Four-wheel drives – from motorway swish to muddy slush and a trip down a ski slope
Range Rover Hybrid - I never thought I'd see the day I would drive a hybrid Range Rover.
I certainly never thought I'd drive one through water up to its – well, midriff.
A Range Rover's luxury ruggedness is a long stretch of the imagination from hybrid frugality don't you think?
Well Land Rover has blended the 3-litre SDV6 diesel engine with a 35kW electric motor (incorporated with the 8spd automatic transmission).
And hey presto we have a hybrid.
I had fun on the motorway, city streets, up and down narrow mountain roads and in the muck and mud as I sloshed and goshed in a giant taking it all in its stride.
We crept along tilting rock tracks where I felt most other vehicles would turn over, plunged into mudbaths, clawed up slippery, sharp inclines and passed within inches of tree trunks in swamp-like conditions. The Terrain Response2 system chose the best mode to negotiate varying underfoot conditions. All I had to do was guide it and use the power judiciously.
Then I had a nice talk and walk with the man responsible for this diesel hybrid Range Rover. Pete Richings told me what Land Rover has done to produce this apparent contradiction.
The important decision was designing the Range Rover from the start so it could take hybrid accoutrements. These include space for the liquid-cooled lithium-ion battery pack under the floor protected by a boron-steel cradle from jutting rocks and underfoot edges.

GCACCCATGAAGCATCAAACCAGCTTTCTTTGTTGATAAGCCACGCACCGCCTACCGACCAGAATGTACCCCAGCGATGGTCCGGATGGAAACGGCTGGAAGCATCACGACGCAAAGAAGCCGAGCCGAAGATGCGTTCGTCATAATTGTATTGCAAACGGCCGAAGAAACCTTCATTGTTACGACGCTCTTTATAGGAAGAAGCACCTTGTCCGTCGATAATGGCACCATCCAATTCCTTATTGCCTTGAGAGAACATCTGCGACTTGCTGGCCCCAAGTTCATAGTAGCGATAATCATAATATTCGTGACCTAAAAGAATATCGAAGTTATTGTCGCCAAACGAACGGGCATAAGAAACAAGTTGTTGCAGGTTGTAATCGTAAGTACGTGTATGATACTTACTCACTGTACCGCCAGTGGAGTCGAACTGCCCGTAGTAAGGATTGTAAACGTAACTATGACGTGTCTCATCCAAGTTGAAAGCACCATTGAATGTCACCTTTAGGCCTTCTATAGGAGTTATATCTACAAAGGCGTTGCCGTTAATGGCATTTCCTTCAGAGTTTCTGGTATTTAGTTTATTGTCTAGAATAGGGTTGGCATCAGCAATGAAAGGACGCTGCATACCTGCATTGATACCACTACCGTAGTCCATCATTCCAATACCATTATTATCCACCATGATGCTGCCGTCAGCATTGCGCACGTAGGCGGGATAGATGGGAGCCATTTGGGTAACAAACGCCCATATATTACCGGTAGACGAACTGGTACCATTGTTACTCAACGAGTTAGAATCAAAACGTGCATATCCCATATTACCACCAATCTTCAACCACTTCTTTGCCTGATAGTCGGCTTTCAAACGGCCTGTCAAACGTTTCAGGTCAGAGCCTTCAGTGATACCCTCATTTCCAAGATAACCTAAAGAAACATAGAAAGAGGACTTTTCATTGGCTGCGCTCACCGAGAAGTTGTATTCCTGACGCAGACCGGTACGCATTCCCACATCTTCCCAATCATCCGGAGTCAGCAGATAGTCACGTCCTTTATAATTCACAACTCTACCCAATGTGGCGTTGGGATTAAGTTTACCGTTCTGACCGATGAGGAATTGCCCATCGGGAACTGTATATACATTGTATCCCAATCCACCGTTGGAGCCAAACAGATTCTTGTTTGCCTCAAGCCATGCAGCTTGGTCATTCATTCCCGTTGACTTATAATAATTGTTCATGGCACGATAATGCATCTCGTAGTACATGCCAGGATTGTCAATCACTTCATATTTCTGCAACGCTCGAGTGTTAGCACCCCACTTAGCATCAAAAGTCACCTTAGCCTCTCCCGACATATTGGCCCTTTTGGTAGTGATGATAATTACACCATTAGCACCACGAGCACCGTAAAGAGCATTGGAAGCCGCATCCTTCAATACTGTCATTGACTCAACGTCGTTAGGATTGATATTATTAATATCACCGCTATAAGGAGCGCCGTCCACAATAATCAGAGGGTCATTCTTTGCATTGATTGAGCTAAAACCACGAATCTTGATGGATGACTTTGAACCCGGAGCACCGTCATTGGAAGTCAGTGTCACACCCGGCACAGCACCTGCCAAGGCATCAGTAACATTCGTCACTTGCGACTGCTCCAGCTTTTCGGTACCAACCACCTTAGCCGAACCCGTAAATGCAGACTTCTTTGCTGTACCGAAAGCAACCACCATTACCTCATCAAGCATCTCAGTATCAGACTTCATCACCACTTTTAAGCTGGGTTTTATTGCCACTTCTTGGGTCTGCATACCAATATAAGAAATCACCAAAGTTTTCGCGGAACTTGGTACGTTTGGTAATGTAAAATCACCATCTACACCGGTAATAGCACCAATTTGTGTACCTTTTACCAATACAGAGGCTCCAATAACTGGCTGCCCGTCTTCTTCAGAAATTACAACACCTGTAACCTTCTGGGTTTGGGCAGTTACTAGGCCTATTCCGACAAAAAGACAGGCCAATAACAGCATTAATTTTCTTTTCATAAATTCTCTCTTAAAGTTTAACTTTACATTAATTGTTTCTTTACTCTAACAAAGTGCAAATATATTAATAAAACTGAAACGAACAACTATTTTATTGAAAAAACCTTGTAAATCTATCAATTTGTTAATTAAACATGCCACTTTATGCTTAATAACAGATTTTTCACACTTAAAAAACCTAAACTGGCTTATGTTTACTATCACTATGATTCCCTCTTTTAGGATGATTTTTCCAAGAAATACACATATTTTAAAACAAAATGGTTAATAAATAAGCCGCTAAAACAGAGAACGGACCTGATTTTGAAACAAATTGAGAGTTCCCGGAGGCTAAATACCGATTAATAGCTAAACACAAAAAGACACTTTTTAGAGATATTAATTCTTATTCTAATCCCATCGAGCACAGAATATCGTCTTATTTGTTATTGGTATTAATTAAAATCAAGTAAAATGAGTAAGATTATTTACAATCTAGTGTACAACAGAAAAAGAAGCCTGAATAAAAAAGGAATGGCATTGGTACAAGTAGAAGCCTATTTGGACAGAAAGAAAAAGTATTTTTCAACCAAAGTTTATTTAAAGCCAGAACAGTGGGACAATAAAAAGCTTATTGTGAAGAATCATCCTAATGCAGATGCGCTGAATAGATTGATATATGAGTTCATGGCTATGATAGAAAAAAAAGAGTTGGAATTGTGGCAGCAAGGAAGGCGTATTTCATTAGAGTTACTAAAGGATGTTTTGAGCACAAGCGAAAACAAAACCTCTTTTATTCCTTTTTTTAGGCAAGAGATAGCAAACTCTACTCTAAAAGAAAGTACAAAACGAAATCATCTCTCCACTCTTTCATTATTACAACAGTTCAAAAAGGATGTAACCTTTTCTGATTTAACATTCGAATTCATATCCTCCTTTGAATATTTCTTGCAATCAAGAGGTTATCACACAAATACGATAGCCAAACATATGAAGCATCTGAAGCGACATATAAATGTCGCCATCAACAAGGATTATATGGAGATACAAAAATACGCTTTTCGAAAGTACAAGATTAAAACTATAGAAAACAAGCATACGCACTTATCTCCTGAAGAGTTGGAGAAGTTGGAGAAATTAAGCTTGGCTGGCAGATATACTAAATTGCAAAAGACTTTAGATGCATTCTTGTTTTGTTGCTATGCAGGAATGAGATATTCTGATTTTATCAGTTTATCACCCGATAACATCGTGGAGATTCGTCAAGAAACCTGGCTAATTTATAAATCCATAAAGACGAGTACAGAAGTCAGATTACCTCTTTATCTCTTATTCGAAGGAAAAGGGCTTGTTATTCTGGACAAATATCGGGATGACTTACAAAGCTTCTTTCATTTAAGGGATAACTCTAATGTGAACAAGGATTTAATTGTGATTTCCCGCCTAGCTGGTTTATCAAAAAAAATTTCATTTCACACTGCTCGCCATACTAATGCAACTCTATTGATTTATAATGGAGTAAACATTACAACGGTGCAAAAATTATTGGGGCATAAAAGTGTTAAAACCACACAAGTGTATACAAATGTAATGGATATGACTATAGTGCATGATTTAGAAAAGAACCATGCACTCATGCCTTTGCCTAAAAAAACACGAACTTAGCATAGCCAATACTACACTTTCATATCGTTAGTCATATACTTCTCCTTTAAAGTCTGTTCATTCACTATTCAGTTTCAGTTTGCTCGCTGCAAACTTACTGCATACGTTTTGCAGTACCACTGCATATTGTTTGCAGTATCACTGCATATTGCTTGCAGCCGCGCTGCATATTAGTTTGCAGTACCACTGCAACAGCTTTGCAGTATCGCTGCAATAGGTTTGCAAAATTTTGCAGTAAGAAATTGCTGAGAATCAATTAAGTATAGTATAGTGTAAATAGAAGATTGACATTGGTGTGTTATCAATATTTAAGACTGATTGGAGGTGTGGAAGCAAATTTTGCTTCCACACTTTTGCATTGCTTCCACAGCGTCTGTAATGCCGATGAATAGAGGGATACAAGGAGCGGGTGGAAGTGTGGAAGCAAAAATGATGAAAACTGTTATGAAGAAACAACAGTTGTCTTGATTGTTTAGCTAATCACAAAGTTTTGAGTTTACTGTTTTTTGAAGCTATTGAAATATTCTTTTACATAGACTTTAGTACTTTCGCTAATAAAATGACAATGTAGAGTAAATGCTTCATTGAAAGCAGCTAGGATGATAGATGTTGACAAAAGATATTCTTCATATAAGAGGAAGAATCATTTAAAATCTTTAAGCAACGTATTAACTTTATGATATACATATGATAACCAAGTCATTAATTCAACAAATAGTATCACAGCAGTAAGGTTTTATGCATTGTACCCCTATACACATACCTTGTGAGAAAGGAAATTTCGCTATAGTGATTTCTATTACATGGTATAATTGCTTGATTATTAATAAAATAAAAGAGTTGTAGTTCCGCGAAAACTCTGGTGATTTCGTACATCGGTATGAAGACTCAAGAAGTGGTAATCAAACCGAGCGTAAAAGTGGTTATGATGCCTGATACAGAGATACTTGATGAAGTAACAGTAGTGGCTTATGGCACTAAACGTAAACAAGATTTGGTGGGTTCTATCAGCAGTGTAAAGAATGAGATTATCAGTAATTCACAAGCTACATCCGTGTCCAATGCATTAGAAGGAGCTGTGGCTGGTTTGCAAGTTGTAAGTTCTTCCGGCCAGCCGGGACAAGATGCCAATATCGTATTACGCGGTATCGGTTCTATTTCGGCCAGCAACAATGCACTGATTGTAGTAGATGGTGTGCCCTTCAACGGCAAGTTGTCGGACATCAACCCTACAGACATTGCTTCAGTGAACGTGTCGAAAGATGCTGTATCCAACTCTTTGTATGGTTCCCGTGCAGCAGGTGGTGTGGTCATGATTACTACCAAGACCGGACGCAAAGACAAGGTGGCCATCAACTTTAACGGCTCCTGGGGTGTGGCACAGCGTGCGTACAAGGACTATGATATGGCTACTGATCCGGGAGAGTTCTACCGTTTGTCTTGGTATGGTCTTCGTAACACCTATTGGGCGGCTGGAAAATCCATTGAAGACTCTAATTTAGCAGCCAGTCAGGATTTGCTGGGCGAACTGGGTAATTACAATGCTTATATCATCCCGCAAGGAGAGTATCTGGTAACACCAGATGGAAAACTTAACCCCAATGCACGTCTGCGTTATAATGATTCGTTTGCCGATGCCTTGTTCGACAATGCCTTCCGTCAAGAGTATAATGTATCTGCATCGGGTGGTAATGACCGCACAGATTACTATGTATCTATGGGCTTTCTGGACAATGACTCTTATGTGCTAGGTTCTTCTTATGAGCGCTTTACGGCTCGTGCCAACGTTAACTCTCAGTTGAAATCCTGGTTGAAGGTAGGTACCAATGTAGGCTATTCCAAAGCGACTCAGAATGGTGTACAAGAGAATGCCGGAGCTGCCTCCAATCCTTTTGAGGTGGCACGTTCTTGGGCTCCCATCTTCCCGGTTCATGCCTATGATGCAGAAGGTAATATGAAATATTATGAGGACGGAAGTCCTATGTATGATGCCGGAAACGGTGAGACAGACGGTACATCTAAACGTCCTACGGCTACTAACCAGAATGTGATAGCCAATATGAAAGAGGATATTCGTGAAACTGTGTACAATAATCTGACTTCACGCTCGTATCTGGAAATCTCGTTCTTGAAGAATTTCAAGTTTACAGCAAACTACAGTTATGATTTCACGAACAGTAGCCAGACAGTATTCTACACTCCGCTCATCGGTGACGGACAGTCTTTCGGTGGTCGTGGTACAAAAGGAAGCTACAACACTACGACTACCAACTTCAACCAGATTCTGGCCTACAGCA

The batteries, electric motor and inverter weigh under 120kgs.
Significantly, cabin passenger space is exactly the same as the conventional version (motor in the gearbox housing). And the Sport hybrid gets the same treatment.
The one area no one thought about was the additional torque (pulling power) the electric part of the hybrid system would bring to off-roading.
Because the electric power gives you instant torque, you have more immediate power at your disposal. Funny enough, it worked.
On the road there were stretches where it purred at speeds seriously illegal here. The designers reckon the combined power of diesel and electric gives it as much oomph as the V8 diesel which costs a lot more.
They also reckon you will get 40mpg. On mostly urban drives they report the diesel engine is not working 20pc-25pc of the time.
But it was a different story when I had 340bhp of diesel engine and electric motor and phenomenal torque at my disposal.
This goes from a standing start to 100kmh in under seven seconds. There was great in-gear pull and I believe Land Rover when it says the top speed is 218kmh. Big the Range Rover may be, but it goes like hell. Emissions are claimed to be 26pc lower (169g/km, €570 road tax).
In northern European countries and cities (it is quite the urban vehicle) where taxation is harsh on conventional power sources and lenient on electrics and hybrids Land Rover expects a substantial take-up. The harsh reality for Ireland is that a hybrid Range Rover is of limited appeal because it costs a few grand more (the conventional one starts at €120,000 or so) and . . . I think a lot of people feel like I did before I drove it – that it was hugely irrelevant.
Can I not change my mind?
Let's call it my TerrainResponse.
RANGE ROVER SPORT SDV8 - MORE POWER TO THE SPORT
Land Rover has added a powerful 4.4-litre V8 diesel to the Range Rover Sport stable (339bhp, SDV8).